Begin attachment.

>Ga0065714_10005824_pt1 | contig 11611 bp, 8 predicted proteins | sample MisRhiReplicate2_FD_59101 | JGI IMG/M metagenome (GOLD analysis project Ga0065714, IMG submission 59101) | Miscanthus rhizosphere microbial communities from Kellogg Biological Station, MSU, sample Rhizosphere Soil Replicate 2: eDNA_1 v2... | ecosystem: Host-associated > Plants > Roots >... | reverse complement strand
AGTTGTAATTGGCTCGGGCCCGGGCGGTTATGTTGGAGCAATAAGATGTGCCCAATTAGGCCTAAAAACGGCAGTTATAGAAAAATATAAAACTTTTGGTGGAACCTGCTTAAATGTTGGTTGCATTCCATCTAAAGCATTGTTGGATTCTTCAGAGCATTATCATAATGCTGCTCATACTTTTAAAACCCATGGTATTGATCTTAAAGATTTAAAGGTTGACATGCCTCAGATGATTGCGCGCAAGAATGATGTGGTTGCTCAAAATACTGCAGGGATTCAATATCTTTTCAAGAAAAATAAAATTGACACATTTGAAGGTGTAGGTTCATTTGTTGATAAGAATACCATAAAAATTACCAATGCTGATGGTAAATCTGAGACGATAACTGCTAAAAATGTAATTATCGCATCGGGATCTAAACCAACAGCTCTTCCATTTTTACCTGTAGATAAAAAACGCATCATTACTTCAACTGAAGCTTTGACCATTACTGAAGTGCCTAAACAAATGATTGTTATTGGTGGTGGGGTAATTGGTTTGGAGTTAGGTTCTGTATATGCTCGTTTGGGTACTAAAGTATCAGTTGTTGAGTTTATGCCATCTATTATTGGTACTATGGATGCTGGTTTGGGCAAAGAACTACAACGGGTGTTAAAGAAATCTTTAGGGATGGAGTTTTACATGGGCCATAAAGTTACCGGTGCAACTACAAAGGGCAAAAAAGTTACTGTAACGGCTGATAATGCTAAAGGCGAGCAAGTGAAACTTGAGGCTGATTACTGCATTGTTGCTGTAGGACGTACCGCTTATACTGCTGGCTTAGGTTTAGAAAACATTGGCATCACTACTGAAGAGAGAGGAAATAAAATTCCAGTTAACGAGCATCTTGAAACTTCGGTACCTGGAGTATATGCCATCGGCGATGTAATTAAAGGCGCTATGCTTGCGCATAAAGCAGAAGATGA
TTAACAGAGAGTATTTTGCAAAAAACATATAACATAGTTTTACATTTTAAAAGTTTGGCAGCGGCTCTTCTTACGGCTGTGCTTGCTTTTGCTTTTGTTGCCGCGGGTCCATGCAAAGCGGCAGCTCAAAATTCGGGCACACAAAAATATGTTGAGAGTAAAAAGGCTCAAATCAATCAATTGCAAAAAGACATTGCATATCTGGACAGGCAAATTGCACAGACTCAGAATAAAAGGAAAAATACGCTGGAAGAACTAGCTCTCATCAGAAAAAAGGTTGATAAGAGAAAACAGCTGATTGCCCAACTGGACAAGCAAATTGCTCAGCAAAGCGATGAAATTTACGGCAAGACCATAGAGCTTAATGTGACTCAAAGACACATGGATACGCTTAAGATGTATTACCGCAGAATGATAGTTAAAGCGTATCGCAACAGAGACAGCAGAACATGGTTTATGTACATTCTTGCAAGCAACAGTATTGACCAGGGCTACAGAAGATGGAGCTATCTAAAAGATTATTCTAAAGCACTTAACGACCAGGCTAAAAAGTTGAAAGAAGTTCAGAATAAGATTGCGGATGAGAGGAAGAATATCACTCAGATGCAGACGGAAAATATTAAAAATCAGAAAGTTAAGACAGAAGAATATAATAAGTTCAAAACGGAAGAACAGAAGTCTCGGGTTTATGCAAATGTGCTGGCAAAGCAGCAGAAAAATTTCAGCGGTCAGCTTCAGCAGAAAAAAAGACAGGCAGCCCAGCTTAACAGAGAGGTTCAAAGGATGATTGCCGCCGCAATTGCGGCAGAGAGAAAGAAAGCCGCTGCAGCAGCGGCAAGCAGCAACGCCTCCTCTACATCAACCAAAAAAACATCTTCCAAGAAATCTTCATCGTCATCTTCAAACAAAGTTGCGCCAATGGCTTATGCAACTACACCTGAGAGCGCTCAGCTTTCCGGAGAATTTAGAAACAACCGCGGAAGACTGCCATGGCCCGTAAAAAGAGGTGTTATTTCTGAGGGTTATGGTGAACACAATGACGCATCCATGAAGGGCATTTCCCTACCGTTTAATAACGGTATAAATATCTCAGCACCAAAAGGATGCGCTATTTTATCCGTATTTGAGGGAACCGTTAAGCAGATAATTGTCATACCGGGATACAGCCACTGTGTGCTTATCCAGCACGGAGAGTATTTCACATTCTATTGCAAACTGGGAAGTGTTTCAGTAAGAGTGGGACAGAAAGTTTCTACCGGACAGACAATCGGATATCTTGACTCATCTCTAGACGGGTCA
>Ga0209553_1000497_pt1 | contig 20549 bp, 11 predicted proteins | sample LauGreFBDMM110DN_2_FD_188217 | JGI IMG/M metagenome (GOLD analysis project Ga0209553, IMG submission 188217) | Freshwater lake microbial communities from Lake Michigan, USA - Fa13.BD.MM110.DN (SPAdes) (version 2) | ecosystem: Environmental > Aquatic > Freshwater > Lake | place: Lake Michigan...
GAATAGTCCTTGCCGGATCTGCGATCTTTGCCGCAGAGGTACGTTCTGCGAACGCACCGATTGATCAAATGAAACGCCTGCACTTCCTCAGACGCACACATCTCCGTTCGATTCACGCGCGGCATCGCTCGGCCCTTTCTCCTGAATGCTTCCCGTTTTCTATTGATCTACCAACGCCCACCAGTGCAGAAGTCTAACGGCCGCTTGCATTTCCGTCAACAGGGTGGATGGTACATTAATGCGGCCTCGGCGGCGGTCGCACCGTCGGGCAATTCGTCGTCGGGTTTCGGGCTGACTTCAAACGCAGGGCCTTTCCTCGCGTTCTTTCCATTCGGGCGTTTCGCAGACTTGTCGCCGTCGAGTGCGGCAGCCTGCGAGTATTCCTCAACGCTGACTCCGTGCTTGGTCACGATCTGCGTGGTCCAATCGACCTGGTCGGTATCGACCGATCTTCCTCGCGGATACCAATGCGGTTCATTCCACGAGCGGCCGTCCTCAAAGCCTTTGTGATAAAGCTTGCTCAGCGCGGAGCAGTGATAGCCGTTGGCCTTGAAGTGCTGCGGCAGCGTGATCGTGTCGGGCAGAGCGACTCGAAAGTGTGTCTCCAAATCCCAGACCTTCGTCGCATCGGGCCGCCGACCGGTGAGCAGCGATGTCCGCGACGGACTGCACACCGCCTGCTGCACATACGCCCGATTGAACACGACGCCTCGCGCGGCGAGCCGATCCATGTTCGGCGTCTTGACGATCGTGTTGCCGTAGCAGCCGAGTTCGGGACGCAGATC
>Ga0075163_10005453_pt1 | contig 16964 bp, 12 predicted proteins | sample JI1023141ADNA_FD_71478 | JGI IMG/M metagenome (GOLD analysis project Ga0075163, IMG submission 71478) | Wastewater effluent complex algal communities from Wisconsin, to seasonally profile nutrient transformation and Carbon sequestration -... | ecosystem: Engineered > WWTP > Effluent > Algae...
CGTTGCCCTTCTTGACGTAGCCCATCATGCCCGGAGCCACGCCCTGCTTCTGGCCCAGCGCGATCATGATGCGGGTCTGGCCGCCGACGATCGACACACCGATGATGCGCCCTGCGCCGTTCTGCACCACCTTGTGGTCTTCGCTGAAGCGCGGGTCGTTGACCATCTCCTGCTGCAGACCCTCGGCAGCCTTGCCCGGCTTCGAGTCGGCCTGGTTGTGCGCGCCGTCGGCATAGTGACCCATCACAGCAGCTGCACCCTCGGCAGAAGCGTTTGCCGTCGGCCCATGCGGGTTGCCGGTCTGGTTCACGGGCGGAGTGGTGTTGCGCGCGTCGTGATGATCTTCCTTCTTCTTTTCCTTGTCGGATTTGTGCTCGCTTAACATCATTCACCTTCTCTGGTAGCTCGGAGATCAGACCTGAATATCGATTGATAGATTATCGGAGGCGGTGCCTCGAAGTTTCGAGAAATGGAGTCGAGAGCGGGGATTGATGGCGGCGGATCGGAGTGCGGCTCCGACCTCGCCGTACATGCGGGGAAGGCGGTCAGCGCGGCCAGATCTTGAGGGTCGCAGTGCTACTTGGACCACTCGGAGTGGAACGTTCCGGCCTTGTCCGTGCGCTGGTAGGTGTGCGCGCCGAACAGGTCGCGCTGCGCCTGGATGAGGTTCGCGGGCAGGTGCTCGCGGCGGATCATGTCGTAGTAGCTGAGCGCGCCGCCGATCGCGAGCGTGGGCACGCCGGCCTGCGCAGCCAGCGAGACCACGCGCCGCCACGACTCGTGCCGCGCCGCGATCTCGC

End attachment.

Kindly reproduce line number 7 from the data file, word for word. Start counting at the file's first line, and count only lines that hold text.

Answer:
CGTTGCCCTTCTTGACGTAGCCCATCATGCCCGGAGCCACGCCCTGCTTCTGGCCCAGCGCGATCATGATGCGGGTCTGGCCGCCGACGATCGACACACCGATGATGCGCCCTGCGCCGTTCTGCACCACCTTGTGGTCTTCGCTGAAGCGCGGGTCGTTGACCATCTCCTGCTGCAGACCCTCGGCAGCCTTGCCCGGCTTCGAGTCGGCCTGGTTGTGCGCGCCGTCGGCATAGTGACCCATCACAGCAGCTGCACCCTCGGCAGAAGCGTTTGCCGTCGGCCCATGCGGGTTGCCGGTCTGGTTCACGGGCGGAGTGGTGTTGCGCGCGTCGTGATGATCTTCCTTCTTCTTTTCCTTGTCGGATTTGTGCTCGCTTAACATCATTCACCTTCTCTGGTAGCTCGGAGATCAGACCTGAATATCGATTGATAGATTATCGGAGGCGGTGCCTCGAAGTTTCGAGAAATGGAGTCGAGAGCGGGGATTGATGGCGGCGGATCGGAGTGCGGCTCCGACCTCGCCGTACATGCGGGGAAGGCGGTCAGCGCGGCCAGATCTTGAGGGTCGCAGTGCTACTTGGACCACTCGGAGTGGAACGTTCCGGCCTTGTCCGTGCGCTGGTAGGTGTGCGCGCCGAACAGGTCGCGCTGCGCCTGGATGAGGTTCGCGGGCAGGTGCTCGCGGCGGATCATGTCGTAGTAGCTGAGCGCGCCGCCGATCGCGAGCGTGGGCACGCCGGCCTGCGCAGCCAGCGAGACCACGCGCCGCCACGACTCGTGCCGCGCCGCGATCTCGC